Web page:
Sunday, 4 March 2018

Work to improve ancient woodland

WORK to enhance an important wildlife habitat in North Solihull took place last month.
Alcott Wood, an ancient woodland which lies between Chapelhouse Road and Moorend Avenue, was the first of four sites in the borough to benefit from the Solihull Habitat and Nature Improvements Project.
Workers spent several weeks thinning trees at the site, as parts of efforts to let more light through the canopy and help flowers such as bluebells to thrive.
The work was funded through the European Regional Development Fund (ERDF), following a successful application by Solihull Council last year.
A council spokesman said that detailed surveys had been carried out beforehand to check for the presence of protected and priority species such as bats, badgers and hedgehogs.
"Any disruption caused by the woodland management work will be short-term and the long-term aim of this work is to provide better quality habitat for wildlife."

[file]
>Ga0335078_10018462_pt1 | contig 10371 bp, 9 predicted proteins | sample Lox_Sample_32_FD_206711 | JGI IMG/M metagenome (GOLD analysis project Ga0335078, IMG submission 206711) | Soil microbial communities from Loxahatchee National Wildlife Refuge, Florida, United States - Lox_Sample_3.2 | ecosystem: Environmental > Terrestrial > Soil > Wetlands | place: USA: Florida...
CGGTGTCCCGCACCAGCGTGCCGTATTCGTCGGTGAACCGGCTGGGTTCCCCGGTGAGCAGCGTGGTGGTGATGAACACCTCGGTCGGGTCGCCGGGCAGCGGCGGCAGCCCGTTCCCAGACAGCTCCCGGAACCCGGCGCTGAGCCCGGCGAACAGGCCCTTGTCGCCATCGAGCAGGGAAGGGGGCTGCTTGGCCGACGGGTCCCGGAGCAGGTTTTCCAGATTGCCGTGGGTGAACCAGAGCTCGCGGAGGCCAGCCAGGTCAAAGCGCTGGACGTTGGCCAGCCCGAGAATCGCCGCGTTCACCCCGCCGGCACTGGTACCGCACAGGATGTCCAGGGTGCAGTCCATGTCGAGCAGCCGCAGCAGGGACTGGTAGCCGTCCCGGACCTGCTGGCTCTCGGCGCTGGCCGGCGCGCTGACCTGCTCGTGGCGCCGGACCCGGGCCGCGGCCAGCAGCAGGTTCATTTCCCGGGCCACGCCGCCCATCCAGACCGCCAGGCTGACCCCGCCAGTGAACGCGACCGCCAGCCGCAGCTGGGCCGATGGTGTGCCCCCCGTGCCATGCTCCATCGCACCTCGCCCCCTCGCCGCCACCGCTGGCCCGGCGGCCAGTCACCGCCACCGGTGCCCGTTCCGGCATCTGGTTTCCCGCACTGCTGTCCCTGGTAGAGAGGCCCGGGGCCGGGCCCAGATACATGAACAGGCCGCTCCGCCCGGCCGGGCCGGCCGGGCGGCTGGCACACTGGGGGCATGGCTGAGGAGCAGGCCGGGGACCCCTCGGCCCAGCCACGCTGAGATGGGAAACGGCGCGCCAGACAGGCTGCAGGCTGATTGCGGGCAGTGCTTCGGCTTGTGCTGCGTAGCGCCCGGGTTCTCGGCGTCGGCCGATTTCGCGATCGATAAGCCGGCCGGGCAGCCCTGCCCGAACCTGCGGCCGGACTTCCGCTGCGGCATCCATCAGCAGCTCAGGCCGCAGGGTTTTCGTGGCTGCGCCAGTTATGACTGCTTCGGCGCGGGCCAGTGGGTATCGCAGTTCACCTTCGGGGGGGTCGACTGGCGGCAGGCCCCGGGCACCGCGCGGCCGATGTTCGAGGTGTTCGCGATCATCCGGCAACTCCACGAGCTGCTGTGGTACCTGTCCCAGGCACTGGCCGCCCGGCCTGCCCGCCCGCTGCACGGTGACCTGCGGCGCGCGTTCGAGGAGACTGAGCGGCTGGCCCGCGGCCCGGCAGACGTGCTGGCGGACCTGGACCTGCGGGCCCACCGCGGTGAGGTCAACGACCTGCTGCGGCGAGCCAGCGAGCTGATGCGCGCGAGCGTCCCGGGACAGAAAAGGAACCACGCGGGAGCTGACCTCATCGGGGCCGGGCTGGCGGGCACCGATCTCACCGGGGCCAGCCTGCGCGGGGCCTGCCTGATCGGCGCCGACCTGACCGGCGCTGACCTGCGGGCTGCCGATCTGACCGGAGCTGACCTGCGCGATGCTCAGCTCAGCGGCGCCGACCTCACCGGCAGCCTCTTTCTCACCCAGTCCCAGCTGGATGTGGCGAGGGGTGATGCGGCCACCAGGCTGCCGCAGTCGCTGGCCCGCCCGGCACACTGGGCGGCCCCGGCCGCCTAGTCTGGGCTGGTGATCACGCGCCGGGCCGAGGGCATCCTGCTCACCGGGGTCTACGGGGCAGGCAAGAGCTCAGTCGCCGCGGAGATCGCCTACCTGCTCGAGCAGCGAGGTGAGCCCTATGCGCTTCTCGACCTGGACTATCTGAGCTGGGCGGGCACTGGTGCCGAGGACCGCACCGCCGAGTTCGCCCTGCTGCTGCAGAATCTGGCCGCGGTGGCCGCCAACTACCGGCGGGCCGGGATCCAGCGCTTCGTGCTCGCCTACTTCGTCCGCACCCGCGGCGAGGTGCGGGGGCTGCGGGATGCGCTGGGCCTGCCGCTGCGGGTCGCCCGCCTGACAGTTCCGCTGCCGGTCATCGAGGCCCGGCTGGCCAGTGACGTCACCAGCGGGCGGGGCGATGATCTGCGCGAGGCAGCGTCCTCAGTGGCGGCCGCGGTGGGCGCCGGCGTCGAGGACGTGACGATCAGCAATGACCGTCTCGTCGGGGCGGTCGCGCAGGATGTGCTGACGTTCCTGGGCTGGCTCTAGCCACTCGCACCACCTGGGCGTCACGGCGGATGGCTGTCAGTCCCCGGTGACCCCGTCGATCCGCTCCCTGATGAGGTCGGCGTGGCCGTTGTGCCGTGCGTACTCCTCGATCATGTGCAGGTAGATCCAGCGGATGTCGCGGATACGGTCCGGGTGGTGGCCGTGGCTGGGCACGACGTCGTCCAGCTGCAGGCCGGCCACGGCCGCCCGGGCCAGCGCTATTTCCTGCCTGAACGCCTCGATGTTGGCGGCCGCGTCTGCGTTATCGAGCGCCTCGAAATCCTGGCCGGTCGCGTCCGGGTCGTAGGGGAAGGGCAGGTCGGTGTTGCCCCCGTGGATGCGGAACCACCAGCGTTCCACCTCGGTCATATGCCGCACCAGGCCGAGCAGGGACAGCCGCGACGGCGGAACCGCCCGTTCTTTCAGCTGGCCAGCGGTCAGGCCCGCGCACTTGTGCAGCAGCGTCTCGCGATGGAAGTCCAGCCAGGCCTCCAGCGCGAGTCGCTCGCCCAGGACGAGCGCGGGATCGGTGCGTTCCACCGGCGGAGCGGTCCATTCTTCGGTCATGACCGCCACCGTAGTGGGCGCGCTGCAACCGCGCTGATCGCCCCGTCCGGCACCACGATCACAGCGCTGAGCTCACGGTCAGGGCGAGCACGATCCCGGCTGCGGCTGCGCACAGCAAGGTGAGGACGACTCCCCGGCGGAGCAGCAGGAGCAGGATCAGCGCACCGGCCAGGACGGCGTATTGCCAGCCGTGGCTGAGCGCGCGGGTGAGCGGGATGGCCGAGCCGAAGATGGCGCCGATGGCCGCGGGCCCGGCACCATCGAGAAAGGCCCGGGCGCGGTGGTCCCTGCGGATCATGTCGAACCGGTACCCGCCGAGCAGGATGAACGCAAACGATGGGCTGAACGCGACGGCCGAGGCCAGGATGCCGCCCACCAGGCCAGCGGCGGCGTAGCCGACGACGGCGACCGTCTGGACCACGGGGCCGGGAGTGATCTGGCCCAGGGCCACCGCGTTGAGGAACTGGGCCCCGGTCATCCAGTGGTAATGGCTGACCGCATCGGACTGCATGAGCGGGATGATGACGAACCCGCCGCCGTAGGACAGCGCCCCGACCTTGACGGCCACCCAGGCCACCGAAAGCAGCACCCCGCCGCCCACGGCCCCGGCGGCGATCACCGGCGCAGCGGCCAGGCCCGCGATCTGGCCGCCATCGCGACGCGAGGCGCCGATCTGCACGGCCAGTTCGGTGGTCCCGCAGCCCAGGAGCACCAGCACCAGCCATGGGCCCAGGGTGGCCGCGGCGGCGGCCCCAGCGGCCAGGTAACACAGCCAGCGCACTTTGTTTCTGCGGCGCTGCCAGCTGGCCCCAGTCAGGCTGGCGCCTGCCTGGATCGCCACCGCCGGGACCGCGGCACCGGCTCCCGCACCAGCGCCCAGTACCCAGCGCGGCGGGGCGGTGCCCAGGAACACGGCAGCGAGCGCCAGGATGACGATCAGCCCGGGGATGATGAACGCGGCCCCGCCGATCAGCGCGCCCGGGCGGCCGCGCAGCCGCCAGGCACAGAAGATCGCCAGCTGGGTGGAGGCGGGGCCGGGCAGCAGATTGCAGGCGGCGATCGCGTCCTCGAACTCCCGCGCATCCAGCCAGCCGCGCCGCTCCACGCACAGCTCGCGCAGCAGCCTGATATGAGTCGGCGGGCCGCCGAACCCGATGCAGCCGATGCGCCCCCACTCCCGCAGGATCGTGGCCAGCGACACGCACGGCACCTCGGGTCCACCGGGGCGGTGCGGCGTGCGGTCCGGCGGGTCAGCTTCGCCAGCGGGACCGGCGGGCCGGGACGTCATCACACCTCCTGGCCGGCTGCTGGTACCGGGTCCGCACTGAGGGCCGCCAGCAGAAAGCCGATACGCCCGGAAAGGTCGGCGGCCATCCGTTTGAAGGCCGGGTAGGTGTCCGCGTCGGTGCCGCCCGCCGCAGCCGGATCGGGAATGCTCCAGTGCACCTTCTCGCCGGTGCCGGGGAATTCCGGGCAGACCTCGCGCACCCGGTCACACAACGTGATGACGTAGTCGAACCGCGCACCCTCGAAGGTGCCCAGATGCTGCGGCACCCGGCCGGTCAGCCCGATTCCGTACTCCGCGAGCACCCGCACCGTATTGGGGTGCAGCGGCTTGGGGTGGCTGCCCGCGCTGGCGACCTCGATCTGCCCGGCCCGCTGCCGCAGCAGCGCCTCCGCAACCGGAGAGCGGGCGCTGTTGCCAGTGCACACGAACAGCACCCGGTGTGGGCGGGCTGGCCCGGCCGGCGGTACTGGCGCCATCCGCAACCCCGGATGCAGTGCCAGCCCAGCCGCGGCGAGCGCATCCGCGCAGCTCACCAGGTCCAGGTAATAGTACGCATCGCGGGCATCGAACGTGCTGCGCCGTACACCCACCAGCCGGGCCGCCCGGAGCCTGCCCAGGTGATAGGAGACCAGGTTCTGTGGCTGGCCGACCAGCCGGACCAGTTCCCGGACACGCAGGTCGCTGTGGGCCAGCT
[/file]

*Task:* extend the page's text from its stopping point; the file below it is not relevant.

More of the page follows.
The work was carried out in January and February to avoid the bird nesting season.
Alcott Wood is a 5.7 hectare site, which was designated as a Local Nature Reserve in 2002. It is one of the few wooded areas in the locality to have survived the large-scale housing development last century.
The Woodland Trust has noted that the site contains several ancient species including wood anemone, remote sedge and wood sorrel. It is noteworthy that very little non-native vegetation is present.
Work has also been carried out at three other areas of woodland in the borough: Hillfield Park, Dorridge Wood and Elmdon Park.

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